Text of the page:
James Phillip Simms
James Phillip Simms was born at Covington, Georgia, January 16, 1837. At the outbreak of the Civil War he was practicing law in that city. The date of his enlistment in the Confederate Army is in doubt. He first appears in the records as nominated to the grade of major, 53rd Georgia Infantry, on September 24, 1862. The first field service of this regiment had been during the Seven Days battles as a part of General John B. Magruder's command. Simms was presumably present with the 53rd at Second Manassas and Sharpsburg. He fought at Fredericksburg as colonel in command, and his regiment captured the colors of the 2nd Rhode Island at Salem Church the following May. Simms participated in the Gettysburg campaign, accompanied Longstreet to the West and was present at Knoxville, and fought throughout the Overland campaign of 1864. Transferred to the Shenandoah Valley in Kershaw's division, he commanded Goode Bryan's brigade after the latter's resignation in September, and was greatly distinguished at Cedar Creek. Returning to Petersburg, he took part in the siege of that fall and winter. He was promoted to brigadier general from December 8, 1864. During the retreat from Richmond he was captured, along with his division commander and a number of other general officers, at Sayler's Creek, on April 6, 1865. He was released from Fort Warren on July 24. General Simms then returned to Covington, where he resumed his law practice and resided until his death, May 30, 1887. In 1865-66 and again in 1877 he was a member of the Georgia state legislature. He is buried in Covington.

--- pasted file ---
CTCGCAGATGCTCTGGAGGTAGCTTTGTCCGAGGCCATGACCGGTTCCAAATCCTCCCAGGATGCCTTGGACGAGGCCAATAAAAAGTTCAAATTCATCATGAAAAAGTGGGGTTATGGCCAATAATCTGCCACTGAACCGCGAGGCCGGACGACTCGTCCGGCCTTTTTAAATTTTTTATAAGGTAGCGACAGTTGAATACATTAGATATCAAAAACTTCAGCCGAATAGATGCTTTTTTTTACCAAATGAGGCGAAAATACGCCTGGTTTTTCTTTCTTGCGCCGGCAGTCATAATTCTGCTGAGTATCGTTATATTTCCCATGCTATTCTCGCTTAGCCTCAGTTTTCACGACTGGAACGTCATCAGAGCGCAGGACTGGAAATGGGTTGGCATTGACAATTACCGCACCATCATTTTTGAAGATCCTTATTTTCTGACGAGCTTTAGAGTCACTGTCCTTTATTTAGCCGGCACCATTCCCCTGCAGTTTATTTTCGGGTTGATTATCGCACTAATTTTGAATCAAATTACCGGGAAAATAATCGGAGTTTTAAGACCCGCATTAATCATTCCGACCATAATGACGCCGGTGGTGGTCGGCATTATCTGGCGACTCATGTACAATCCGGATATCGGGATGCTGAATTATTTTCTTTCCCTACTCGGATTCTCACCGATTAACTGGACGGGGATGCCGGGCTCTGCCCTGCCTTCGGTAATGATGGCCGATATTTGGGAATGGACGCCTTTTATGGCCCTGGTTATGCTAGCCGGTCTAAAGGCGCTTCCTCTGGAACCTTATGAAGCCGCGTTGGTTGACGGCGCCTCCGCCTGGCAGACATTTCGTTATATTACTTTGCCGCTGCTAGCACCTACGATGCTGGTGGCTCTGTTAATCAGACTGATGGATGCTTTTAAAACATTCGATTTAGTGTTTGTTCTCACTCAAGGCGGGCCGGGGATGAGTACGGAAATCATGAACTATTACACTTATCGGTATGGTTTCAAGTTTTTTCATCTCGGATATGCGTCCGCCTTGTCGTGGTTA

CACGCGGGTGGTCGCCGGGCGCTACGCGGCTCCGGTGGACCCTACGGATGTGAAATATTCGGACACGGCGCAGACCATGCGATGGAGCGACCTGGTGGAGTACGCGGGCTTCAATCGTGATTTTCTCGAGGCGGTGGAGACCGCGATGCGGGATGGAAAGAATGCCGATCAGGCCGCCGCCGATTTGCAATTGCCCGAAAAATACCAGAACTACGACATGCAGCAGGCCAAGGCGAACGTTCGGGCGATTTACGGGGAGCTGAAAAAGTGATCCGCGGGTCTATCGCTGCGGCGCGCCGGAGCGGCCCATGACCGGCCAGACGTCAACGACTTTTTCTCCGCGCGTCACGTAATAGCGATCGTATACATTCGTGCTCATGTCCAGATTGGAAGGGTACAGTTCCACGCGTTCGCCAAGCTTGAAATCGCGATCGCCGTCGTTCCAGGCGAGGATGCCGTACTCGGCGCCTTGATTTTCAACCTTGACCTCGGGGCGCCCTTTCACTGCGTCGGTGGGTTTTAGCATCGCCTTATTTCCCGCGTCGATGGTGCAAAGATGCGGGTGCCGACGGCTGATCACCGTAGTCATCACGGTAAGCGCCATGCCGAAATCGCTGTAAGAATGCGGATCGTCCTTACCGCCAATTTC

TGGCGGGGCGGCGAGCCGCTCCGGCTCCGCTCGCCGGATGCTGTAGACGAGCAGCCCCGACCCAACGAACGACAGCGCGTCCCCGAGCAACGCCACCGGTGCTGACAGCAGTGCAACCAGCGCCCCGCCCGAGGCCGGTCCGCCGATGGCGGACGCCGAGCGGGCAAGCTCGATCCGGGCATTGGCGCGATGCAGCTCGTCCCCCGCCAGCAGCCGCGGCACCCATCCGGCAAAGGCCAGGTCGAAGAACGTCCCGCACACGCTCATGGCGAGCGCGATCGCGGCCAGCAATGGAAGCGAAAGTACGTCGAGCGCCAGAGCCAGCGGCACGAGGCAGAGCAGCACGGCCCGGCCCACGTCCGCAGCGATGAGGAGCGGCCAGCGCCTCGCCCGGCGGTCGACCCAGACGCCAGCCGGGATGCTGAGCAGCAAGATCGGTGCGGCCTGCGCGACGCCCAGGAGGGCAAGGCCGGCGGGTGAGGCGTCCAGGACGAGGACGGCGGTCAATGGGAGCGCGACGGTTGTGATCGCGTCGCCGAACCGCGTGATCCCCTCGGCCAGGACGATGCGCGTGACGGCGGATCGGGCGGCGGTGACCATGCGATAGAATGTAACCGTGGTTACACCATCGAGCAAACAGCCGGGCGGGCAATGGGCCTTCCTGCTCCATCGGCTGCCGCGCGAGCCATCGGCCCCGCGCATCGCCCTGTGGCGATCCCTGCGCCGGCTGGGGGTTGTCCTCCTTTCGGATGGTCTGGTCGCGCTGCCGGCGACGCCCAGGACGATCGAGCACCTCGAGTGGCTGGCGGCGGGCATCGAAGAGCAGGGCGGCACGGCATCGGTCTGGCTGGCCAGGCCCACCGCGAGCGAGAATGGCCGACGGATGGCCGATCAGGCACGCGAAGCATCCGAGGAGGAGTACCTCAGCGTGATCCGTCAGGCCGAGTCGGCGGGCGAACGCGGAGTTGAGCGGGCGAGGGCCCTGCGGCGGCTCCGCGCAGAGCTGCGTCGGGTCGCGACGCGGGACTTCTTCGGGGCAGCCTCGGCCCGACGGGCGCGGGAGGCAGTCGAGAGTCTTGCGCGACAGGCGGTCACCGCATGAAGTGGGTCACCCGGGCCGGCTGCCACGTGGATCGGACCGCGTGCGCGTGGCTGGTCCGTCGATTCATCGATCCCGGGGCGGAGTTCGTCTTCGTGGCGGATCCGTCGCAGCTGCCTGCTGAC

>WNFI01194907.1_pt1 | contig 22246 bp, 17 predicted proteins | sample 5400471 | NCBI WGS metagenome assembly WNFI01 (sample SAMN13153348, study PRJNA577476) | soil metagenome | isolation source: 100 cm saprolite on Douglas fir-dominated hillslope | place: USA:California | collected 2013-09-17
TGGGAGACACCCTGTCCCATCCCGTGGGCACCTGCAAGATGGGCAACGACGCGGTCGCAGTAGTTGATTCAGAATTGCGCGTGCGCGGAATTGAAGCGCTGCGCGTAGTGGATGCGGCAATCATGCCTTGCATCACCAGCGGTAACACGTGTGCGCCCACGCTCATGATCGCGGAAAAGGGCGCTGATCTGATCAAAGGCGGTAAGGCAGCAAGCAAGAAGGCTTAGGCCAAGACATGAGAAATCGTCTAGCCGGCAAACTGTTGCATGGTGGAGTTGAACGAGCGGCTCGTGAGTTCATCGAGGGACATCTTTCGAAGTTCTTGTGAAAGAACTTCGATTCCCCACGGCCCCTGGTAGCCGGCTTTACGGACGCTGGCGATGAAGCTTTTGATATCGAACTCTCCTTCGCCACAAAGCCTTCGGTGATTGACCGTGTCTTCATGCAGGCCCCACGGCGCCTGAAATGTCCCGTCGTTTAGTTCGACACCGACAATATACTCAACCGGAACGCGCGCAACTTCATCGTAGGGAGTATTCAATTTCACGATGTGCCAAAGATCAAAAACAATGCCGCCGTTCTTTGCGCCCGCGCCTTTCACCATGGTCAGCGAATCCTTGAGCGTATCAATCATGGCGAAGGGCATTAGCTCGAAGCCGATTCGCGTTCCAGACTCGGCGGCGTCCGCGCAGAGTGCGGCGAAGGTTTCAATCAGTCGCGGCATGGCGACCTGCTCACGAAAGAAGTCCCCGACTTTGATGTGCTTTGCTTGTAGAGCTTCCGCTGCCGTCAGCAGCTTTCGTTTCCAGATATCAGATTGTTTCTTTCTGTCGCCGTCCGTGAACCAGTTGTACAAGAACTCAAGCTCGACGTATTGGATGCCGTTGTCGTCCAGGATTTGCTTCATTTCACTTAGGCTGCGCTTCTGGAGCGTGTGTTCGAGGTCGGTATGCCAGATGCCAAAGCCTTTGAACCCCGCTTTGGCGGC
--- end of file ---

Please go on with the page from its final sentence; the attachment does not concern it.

Ref: Generals in Gray, Lives of the Confederate Commanders by Ezra J. Warner. Printed by Louisiana State University Press, Baton Rouge and London.